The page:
One afternoon while browsing through my RSS reader and the recommended readings for the week I stumbled upon a video that made me sit up and take notice.
I was watching Larry Lessig talk about copyright laws that have the potential to choke creativity. At the very end of the video Lessig mentions that the real impact these laws have is on our children. He states that technology has made our children different than us and, potentially, more susceptible to the ramifications of these creative restrictions.
Lessig goes on to explain how law makers are powerless to stop our children from their seemingly innate urges to dabble in technology – they only succeed in criminalizing their actions and driving them further underground in their pursuit of self-expression. He postulates that we will never be able to limit their internal settings to ‘read-only‘. They were born into a generation where ‘read-write‘ capabilities are ingrained in their culture. They are born producers, not consumers.
As a result of these copyright laws we have produced a generation of children who are forced to live against the law.
We know it. They know it. They know we know it. For the most part, many of us accept it. And what is that doing to the next generation of our leaders? Lessig believes that these restrictions are “extraordinarily corrosive, extraordinarily corruptive” and that we have a responsibility to do better by our children.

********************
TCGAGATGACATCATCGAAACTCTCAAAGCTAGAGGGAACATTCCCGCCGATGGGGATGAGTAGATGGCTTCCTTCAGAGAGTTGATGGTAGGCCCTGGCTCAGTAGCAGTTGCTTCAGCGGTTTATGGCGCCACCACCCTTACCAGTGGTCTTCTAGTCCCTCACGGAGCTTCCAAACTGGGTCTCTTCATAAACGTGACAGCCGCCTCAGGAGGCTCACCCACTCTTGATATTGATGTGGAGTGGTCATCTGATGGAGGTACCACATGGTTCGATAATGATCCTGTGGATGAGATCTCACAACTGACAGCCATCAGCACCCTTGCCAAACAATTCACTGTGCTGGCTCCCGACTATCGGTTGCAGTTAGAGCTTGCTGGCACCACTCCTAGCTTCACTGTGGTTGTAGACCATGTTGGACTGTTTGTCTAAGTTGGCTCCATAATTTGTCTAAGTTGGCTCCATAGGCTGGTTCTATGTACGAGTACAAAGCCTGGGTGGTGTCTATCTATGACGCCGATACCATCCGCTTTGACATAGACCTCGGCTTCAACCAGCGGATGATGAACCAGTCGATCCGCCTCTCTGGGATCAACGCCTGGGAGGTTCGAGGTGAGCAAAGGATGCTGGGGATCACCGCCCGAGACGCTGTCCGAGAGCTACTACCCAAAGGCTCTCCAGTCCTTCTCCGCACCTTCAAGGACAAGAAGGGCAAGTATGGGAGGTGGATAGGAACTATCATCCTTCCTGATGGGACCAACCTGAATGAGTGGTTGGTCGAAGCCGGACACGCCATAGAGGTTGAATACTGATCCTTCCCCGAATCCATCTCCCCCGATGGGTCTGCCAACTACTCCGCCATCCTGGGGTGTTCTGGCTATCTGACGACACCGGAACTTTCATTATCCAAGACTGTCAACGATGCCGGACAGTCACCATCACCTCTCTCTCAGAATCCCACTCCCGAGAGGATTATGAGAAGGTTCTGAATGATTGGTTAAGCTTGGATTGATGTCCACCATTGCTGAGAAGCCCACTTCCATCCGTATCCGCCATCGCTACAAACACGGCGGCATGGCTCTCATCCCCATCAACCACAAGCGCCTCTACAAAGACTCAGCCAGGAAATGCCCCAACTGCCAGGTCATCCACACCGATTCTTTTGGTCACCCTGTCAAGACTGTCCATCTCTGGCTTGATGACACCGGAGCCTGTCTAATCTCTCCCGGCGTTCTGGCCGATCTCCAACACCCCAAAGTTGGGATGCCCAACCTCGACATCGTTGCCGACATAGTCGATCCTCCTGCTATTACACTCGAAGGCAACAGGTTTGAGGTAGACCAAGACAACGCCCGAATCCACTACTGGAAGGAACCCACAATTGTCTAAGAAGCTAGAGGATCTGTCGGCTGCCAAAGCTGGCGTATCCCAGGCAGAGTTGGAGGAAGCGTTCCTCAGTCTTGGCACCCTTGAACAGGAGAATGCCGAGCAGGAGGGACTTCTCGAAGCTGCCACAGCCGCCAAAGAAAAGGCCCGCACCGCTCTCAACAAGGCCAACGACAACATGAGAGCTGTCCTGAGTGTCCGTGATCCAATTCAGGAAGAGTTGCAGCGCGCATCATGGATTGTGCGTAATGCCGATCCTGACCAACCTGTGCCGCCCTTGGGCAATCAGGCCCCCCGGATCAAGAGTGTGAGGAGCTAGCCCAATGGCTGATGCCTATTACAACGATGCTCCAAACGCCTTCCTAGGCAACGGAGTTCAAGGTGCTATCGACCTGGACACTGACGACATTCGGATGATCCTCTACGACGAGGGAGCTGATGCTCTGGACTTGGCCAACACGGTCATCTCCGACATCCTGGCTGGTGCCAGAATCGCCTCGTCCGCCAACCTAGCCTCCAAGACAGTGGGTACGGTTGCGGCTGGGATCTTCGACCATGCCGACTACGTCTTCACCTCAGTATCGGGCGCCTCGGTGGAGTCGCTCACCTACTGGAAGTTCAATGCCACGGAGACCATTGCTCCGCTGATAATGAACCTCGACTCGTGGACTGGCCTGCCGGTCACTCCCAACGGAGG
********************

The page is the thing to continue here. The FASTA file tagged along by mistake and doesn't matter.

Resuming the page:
I think that this phenomenon occurs in many different facets of our lives. Technology advances quickly and human nature takes advantage of their new found capabilities before the consequences of their actions have been examined or even imagined. There are myriad examples of this in the science world from the industrial revolution to genetic testing for example. Then, when the questions start to arise as to who stands to benefit from, and who is harmed by, this technology, laws are drafted to try to please the more influential stakeholders.
In the meantime, our children are caught in the middle, unwilling to resist the temptation to mash and remix to their heart’s content; copyright or no copyright. They are doing things I could never imagine, but … just because they can do these things does that mean they should? Does our silent acceptance (or our unmitigated awe) of their products do more harm than good?
Are we creating a generation who think “I can and I will” instead of “I could but I won’t”?